The Backstage Sessions at Signature Sounds: Chris Frayer with Donovan Woods

Photo By Lynne Graves
Entertainment + Music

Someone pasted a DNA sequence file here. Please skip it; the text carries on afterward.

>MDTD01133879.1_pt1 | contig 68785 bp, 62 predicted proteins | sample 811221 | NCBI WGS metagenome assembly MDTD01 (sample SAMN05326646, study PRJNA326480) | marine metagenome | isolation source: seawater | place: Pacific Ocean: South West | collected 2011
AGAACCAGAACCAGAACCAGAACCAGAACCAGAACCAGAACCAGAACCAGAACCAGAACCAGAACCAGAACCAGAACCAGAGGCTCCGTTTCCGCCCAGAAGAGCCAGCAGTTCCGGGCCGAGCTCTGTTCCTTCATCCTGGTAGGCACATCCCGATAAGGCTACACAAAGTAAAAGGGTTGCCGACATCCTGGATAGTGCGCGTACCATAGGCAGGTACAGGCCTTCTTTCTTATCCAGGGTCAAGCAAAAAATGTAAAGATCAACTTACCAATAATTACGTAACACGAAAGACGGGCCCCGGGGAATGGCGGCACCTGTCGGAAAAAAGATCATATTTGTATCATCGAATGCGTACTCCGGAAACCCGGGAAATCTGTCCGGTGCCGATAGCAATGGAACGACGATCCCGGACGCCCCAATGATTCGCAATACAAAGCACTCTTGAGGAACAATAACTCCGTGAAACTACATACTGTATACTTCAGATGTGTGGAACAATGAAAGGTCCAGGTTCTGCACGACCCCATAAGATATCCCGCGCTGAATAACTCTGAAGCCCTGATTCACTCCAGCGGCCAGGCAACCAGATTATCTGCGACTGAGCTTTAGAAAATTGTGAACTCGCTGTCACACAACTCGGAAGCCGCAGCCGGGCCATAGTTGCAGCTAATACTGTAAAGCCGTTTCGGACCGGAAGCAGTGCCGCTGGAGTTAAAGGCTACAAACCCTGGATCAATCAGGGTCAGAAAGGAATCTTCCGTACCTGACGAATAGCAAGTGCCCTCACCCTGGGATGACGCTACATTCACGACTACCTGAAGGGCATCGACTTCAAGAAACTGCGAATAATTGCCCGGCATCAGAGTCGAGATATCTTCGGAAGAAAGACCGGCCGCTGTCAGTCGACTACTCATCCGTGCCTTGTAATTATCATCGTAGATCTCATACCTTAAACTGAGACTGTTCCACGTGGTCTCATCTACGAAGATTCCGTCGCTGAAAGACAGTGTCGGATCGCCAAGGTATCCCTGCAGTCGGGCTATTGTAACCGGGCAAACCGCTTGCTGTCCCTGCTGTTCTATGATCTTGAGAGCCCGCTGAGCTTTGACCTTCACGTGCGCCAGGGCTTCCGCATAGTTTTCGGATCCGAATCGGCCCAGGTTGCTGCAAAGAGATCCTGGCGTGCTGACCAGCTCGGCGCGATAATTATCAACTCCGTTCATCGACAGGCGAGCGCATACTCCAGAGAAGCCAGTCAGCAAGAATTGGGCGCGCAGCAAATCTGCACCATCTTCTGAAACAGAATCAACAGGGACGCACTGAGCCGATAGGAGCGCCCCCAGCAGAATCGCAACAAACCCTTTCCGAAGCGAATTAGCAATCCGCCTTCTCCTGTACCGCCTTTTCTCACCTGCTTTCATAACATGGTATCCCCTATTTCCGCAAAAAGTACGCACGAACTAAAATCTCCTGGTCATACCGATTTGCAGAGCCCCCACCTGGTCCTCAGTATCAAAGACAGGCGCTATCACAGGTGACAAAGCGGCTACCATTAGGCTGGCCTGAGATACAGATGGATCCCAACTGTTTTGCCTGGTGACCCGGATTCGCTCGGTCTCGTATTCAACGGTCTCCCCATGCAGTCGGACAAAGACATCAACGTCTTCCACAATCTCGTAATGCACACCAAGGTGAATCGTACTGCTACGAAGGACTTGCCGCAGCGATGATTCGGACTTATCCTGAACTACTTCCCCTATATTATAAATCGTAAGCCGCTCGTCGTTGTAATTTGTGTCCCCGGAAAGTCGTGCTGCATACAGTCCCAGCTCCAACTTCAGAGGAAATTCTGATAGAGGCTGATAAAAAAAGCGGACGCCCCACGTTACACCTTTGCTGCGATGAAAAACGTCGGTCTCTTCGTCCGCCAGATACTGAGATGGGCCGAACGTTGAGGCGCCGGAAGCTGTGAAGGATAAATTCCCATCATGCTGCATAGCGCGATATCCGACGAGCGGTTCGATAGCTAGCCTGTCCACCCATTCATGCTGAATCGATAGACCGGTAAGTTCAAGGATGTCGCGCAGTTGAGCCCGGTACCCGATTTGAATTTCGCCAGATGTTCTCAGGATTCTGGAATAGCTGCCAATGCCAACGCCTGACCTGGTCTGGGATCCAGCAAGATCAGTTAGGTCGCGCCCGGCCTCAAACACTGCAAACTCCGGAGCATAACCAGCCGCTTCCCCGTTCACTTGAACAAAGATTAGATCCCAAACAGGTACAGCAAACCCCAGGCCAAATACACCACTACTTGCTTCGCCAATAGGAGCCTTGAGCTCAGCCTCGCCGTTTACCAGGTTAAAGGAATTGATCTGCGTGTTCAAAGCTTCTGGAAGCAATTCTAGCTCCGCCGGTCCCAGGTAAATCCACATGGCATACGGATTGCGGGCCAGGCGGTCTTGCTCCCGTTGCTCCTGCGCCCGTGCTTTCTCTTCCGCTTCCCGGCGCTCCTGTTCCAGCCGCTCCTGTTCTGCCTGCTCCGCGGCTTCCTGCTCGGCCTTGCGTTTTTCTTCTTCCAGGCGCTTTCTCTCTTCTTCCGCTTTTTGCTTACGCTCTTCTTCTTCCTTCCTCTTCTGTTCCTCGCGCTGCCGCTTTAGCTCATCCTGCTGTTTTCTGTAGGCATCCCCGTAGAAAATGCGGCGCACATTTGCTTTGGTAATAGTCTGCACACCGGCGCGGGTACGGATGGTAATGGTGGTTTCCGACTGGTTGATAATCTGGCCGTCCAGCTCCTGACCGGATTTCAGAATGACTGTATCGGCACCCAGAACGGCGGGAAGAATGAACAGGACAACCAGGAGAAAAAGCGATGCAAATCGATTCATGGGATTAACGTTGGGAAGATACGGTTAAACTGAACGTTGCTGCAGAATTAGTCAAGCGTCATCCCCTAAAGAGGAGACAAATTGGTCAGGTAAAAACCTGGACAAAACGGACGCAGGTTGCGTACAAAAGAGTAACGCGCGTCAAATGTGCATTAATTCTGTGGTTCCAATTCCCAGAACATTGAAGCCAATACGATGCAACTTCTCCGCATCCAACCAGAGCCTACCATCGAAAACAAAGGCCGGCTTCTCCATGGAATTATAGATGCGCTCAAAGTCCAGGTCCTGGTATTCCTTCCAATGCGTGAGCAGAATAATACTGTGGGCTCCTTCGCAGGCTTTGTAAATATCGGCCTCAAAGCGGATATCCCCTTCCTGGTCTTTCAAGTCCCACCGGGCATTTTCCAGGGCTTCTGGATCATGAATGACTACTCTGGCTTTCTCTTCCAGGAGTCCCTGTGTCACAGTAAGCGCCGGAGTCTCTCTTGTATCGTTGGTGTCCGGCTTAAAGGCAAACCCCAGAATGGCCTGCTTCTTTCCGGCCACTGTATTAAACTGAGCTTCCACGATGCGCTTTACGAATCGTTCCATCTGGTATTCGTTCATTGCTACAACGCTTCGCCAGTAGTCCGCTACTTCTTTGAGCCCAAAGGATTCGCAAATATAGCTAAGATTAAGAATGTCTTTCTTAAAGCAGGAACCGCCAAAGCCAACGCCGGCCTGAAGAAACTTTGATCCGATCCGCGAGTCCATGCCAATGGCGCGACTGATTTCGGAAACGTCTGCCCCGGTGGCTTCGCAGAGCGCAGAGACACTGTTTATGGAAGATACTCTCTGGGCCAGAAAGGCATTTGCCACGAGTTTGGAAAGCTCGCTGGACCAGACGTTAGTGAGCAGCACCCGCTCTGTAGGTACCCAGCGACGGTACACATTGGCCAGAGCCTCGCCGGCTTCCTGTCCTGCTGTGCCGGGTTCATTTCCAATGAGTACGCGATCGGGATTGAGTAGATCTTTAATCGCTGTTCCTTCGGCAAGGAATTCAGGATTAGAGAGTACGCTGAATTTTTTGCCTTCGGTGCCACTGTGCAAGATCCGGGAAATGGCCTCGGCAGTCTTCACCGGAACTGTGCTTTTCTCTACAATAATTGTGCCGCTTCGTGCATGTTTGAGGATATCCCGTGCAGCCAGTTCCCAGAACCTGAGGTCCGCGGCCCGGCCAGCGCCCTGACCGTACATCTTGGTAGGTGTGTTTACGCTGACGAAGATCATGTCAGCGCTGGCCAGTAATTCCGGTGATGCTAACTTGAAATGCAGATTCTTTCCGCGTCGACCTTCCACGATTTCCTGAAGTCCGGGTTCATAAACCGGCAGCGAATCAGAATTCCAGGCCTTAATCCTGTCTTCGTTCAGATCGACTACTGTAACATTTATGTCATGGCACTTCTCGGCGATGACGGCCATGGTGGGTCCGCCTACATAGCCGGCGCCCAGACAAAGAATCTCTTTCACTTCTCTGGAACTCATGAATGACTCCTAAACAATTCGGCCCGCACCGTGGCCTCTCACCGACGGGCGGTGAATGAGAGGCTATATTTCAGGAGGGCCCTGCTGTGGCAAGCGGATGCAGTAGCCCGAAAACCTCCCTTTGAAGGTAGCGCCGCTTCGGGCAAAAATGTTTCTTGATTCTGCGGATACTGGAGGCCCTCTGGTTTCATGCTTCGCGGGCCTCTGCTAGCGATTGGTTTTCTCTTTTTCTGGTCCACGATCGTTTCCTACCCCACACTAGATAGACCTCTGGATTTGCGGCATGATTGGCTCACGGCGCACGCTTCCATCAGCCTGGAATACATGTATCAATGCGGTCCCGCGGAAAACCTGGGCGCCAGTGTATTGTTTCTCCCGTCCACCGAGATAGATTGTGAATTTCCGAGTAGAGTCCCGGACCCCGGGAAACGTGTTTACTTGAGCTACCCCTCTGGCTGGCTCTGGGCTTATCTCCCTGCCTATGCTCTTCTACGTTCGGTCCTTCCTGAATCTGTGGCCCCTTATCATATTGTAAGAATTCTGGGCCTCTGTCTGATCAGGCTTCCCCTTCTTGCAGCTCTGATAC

Signature Sounds Presents The Backstage Sessions at Signature Sounds: Chris Frayer with Donovan Woods Artistic Director of Winnipeg Folk Chris Frayer with Brilliant Singer-Songwriter Donovan Woods Sunday, February 28th at 8pm, ET One of the luckiest things about working in music is the unforgettable life of backstage conversation. The off-handed chat of musicians and old friends, crossing paths out on the road, of radio personalities interviewing stars, of promoters chatting with players in green rooms, well into the small hours. This winter, on all the cold and locked-down Sunday nights, we’re bringing you behind the scenes for a new online series called the Backstage Sessions. We asked some of our favorite industry friends—dj's, music writers, podcast hosts, festival promoters, even musicians and dancers themselves—to choose an artist they'd love to talk to. Each Sunday is a different pairing, with conversation and unexpected music.The series is online at It’s by donation. So if you’re broke, come for free. Rolling in it? Throw in a $20 or more. The majority of the income goes to the interviewer and artist, or to a cause of their choice. The rest goes to keeping the Sig Sounds crew working till we can reopen our doors. The Backstage Sessions will run from January 2021-April 2021. Stream it here: To Tip: Venmo: signaturesounds PayPal: CHRIS FRAYER Chris Frayer has been the Artistic Director for the West End Cultural Centre , Jazz Winnipeg and the Winnipeg Folk Festival for the last 16 years. In this role he is responsible for programming the summer festival in July and oversees the year round concert series that takes place in several independent venues throughout Winnipeg. He’s a frequent delegate at conferences such as SXSW, Folk Alliance International, Americana and Womex. When he's not conferencing he spends his time being a festival brat at music festivals throughout N. America such as Osheaga, Calgary Folk Music Festival, Desert Daze and Bonnaroo. He lives in Winnipeg with his wife, two sons and dog. DONOVAN WOODS Late at night, as the world felt upside down in quarantine, Donovan Woods got to work on his latest album, Without People . In a makeshift recording studio at his Toronto home, the acclaimed Canadian singer-songwriter tracked his vocals and guitar alone and then emailed files to producer James Bunton. Backing musicians sketched out their own parts in isolation from their respective homes. This is not how Woods, winner of the 2019 Juno Award (for contemporary roots album) and whose songs have been recorded by the likes of Tim McGraw (“Portland, Maine”) and Lady A’s Charles Kelley (“Leaving Nashville”), prefers to create music. “So much of what I like about making records is the spontaneity of making music in a room together, and we missed that,” Woods says. And yet for an album made so piecemeal, Without People (out November 6 on Woods’ Meant Well label) is alive with intimacy and connection at a surreal time when we’re all in desperate need of both. True to his reputation as in-demand songwriter at home in both folk and country music, Woods enlisted a who’s who of fellow songwriters: Ashley Monroe, Jessie Jo Dillion, Dustin Christensen, and Ed Robertson (of the Barenaked Ladies), among others. On these 14 new songs, with Todd Clark handling vocal production, Woods mines small moments to find greater truths. He writes about the first blush of budding love and how it makes us feel brand new (“Clean Slate”), the fraught relationships men often have with their fathers (“Man Made Lake”), the sad reality that sometimes romances are snuffed out simply because they don’t burn bright enough (“Grew Apart”); and the peril of wanting to be alone (“Lonely People,” a duet with rising British singer Rhys Lewis). He’s the first to admit that exploring the minutiae of interpersonal dynamics might feel at odds with a world engulfed by the COVID-19 pandemic and an overdue reckoning with racial injustice and environmental destruction. “Anything but protest music feels out of place right now,” Woods says. (To that end, he has vowed to use his new album to spotlight and support Black- and Indigenous-owned businesses.) “I dove in deeper on this album than I ever have,” Woods says. “So if we are coming to the end of something, I can say that I tried my hardest to write truthfully about the people I’ve loved and the things I did wrong, and add my little verse to the story of what it feels like to be a person.” The Backstage Sessions will run from January 2021-April 2021